Dubai’s Roads and Transport authority introduced a number of initiatives to encourage greater use of EVs, one of which was last year’s announcement of free parking in the emirate in designated areas.

The RTA also announced in 2019 that 90 per cent of private taxis must be hybrid or electric by 2026.

Another milestone was reached when the UAE’s first electric bus took to the roads of Abu Dhabi in 2019.

It was also mandated at least 30 per cent of public sector vehicles must be electric or hybrid by the end of the decade, as well as 10 per cent of all vehicles sold in Dubai.

The RTA recorded 1,841 EVs on Dubai roads by the end of 2019, with hybrid and electric vehicles making up 0.44 per cent of all registered vehicles.

That compared to 4.6 per cent of vehicles in California and 1.3 per cent of those registered in London.

However, Mr Whitnall was among those who believed the message about EVs was starting to get through.

“There are already more EVs available in the market than most people realise,” he said.

“Brands such as Mercedes-Benz, MG, and Porsche have recently started showcasing their first EVs in the region, joining brands such as Tesla, Renault, and Chevrolet which have sold electric vehicles here for a few years now.

“Toyota and Lexus have also significantly expanded the amount of hybrid-electric vehicles in their range.”

Mr Whitnall was quick to allay fears that EVs would require complicated and expensive repair work.

“EVs are still new enough that the maintenance network exists largely within the dealerships for now,” he said.

“Over the coming years, as the first EVs start to exit their warranty periods, we will see more third-party service centres adapt to be able to service them.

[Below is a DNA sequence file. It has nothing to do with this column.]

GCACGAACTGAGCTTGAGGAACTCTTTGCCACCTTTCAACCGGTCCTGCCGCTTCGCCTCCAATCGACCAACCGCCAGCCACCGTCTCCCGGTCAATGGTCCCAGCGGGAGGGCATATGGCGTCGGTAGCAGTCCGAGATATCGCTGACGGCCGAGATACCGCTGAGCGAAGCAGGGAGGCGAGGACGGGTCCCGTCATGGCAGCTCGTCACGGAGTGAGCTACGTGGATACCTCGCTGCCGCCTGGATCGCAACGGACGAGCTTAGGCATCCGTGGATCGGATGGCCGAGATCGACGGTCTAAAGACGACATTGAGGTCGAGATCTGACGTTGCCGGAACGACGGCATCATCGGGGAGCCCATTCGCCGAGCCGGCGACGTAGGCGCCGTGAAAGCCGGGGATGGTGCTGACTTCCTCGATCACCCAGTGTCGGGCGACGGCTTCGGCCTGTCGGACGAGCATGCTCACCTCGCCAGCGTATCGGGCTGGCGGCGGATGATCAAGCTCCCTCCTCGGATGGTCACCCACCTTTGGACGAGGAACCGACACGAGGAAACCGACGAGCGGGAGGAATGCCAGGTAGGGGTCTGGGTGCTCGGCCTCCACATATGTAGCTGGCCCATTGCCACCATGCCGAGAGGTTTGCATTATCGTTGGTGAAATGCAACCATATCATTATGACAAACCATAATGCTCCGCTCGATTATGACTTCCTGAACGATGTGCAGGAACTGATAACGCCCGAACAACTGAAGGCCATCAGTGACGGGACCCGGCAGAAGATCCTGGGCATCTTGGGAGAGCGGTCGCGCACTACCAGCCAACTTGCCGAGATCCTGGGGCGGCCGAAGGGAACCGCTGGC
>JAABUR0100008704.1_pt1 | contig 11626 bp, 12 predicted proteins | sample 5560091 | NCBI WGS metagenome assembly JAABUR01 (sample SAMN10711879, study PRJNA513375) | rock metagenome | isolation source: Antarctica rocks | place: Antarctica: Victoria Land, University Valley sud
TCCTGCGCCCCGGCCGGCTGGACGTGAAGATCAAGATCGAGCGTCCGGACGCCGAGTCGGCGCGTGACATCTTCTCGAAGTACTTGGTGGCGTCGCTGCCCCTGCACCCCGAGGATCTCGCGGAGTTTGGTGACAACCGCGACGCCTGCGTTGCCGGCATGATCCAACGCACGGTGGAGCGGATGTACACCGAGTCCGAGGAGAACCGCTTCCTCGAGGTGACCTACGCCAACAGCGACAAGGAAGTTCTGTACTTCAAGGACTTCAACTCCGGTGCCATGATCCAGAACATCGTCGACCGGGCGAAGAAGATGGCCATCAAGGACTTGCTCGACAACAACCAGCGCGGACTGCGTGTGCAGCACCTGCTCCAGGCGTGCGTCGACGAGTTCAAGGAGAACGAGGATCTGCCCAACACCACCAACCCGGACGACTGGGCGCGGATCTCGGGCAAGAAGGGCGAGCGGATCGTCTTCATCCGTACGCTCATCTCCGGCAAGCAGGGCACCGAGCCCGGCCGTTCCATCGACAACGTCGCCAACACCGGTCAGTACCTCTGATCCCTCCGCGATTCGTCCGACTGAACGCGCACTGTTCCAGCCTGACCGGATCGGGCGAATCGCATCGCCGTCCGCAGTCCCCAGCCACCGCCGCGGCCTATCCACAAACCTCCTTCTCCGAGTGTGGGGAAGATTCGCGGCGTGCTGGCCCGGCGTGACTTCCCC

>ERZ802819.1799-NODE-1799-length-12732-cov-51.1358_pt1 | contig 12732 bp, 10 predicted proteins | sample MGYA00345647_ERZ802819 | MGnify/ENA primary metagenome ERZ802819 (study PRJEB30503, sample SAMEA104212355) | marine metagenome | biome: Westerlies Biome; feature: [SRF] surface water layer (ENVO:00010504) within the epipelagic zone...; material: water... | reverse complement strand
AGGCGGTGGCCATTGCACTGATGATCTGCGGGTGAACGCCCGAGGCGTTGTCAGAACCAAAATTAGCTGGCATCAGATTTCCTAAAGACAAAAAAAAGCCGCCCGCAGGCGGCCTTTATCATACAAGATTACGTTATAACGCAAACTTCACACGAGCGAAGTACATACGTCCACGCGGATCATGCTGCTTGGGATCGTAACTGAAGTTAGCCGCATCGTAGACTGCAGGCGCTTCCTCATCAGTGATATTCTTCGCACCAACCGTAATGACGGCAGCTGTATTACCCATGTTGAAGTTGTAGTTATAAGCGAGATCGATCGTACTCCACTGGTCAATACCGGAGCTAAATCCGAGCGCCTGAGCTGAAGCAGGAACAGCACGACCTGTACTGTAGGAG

“EVs have far less moving parts than ICE vehicles, with far simpler electric motors, powered by increasingly sophisticated battery set-ups.”

Commercial interest gradually grows

Kevin Chalhoub, founder and chief executive of EV Lab, a Dubai-based firm that specialises in the distribution of electric vehicles, said the emirate already had what was needed to become a global leader in the sector.

“There is no doubt that Dubai could be the very first in the world to have 100 per cent adoption of EVs and renewable energy cars,” he said.

“That is not an unrealistic target for Dubai."

Mr Chalhoub said the level of sales would only continue to grow as people began to realise the benefits of electric and hybrid vehicles.

“Attitudes are changing. We are at a tipping point now. Now when I drive my old non-electric car it feels like I am riding a horse when the car was first invented.”

Prices would only continue to drop as more vehicles were sold.

A brand new Fiat 500E which is available to buy in Dubai for Dh70,000 compared to the petrol model - which cost Dh62,500.

Free or cheap charging, rather than Dh100-plus every few days in the gas station, would lead to significant savings in the long term.

"While not all companies have a mandate to protect the environment, they do all have a mandate for profitability"
Adam Ridgway, One Moto

The Covid-19 pandemic has also served to sharpen minds about the potential saving from not having to use petrol to refuel vehicles, according to Adam Ridgway, founder of Dubai-based electric bike company One Moto.

He said the need to keep losses to a minimum during the pandemic has meant that delivery firms in the region were finally embracing the EV sector.

“Transportation is around 40 per cent of the total cost of deliveries,” said Mr Ridgway.

“While not all companies have a mandate to protect the environment, they do all have a mandate for profitability.

“They are starting to realise EVs can save them money on servicing and fuel costs.”

Mr Ridgway said his company has dozens of electric bikes being used by Dubai delivery firms, all of which were launched during the pandemic.

He predicted EVs would represent 10 per cent of delivery vehicles by the end of 2021.